Date of Award


Document Type


Degree Name

Master of Arts in Teaching, Mathematics



First Reader/Committee Chair

Joseph Jesunathadas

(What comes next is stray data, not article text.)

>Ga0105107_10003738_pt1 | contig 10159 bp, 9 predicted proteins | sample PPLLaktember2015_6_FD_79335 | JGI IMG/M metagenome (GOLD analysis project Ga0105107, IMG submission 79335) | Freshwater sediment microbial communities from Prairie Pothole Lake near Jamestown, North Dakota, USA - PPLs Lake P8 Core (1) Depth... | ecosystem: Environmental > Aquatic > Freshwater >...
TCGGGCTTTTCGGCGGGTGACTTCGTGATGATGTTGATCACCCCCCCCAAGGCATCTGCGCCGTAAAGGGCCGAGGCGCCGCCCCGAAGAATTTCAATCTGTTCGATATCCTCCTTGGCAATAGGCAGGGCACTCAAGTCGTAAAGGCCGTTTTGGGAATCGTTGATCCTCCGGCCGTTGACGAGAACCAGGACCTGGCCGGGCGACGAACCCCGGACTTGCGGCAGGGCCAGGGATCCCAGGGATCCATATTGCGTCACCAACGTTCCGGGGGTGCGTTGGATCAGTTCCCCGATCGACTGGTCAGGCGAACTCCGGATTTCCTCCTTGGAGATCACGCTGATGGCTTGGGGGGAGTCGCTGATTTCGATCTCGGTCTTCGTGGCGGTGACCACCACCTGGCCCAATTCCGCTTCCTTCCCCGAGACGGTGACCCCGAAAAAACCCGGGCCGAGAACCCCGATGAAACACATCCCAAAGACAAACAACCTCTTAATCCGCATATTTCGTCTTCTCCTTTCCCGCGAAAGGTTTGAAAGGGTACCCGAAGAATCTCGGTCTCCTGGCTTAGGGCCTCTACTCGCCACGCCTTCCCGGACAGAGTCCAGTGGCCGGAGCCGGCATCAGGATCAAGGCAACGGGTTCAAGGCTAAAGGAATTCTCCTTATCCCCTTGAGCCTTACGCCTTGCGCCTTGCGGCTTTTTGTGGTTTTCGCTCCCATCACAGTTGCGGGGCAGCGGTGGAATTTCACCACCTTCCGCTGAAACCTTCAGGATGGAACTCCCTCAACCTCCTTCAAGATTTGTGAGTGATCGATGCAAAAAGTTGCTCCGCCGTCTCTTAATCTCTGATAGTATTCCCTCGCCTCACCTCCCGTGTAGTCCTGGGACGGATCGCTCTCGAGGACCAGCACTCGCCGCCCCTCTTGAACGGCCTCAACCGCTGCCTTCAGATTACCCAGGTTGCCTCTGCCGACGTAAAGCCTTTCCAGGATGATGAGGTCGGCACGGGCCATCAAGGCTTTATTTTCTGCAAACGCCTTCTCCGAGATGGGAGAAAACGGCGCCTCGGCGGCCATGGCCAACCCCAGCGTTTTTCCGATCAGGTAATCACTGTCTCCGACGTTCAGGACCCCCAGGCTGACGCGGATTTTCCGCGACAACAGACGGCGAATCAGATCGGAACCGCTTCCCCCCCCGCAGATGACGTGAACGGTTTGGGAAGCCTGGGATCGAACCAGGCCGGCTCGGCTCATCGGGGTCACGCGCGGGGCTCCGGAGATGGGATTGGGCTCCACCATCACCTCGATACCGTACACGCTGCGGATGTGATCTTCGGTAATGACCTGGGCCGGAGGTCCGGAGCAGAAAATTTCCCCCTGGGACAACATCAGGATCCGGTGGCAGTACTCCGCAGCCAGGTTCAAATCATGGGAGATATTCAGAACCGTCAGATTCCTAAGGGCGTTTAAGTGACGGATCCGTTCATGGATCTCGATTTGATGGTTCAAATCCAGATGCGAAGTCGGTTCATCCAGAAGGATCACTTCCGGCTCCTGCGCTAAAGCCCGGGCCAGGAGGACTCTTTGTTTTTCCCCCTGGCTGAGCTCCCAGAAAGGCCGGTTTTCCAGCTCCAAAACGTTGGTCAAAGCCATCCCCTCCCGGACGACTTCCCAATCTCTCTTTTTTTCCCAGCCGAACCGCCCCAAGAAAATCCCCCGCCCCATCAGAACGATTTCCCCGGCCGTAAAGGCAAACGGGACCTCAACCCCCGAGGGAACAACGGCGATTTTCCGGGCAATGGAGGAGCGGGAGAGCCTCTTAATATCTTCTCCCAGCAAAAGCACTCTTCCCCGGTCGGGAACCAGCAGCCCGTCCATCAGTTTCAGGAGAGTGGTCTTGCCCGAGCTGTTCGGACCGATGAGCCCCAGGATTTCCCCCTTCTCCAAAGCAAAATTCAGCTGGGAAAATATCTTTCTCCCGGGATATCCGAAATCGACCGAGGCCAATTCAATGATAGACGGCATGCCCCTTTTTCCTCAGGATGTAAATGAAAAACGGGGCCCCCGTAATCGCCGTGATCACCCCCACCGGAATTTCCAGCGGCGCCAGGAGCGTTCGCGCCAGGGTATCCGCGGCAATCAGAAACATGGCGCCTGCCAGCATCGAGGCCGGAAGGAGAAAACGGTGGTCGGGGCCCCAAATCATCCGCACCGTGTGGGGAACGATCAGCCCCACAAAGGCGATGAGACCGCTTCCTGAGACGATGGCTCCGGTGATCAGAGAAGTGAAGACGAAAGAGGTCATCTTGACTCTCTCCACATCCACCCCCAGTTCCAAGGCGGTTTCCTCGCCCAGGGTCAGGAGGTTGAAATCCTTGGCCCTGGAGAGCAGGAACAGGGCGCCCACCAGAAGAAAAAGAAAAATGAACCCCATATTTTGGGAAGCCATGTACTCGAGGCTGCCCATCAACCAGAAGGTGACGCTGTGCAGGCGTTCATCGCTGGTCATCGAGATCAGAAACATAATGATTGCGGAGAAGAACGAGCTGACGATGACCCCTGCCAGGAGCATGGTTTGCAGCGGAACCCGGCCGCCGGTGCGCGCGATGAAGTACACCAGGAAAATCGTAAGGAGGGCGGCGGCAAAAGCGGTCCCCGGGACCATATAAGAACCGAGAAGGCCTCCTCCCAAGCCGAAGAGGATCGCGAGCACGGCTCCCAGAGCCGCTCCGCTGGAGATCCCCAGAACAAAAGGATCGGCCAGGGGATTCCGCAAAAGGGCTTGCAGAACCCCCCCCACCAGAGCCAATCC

One hundred high school Algebra students from a southern California school participated in this study to provide information on students’ ability to relate the definition of function to its representations. The goals of the study were (1) to explore the extent to which students are able to distinguish between representations of functions/non-functions; (2) to compare students’ ability to distinguish between familiar/unfamiliar representations of functions/non-functions; (3) to explore the extent to which students are able to apply the definition of function to verify function representations; and (4) to explore the extent to which students are able to provide an adequate definition of function. Data was collected from written responses on a math survey consisting of items that asked students to decide if given illustrations are representations of functions, to explain how the decision was made, and to supply the domain and range when applicable. The questions included seven types of illustrations: graphs, equations, ordered pairs, tables, statements, arrow diagrams, and arbitrary mappings. Findings indicated that students were more able to correctly identify familiar than unfamiliar function representations. The easiest representation for students to correctly identify was the graph of a linear function and the most difficult was the graph of a piecewise function. A conjecture as to why this occurred is that the formal definition of function is not often emphasized or referenced when function and its representations are introduced so students do not have a deep understanding of how the function definition is related to its representations. The explanation, domain, and range responses were sketchy. A conjecture as to why this occurred is that in general, students have difficulty expressing themselves orally and in writing or perhaps students had not learned about domain and range. A separate question asked students, “What is a function?” To this question, students provided a variety of responses. It is suggested that conducting further studies that include student interviews and participants from multiple teachers, would provide increased understanding of how students learn the definition of function and the extent to which they are able to relate it to its representations.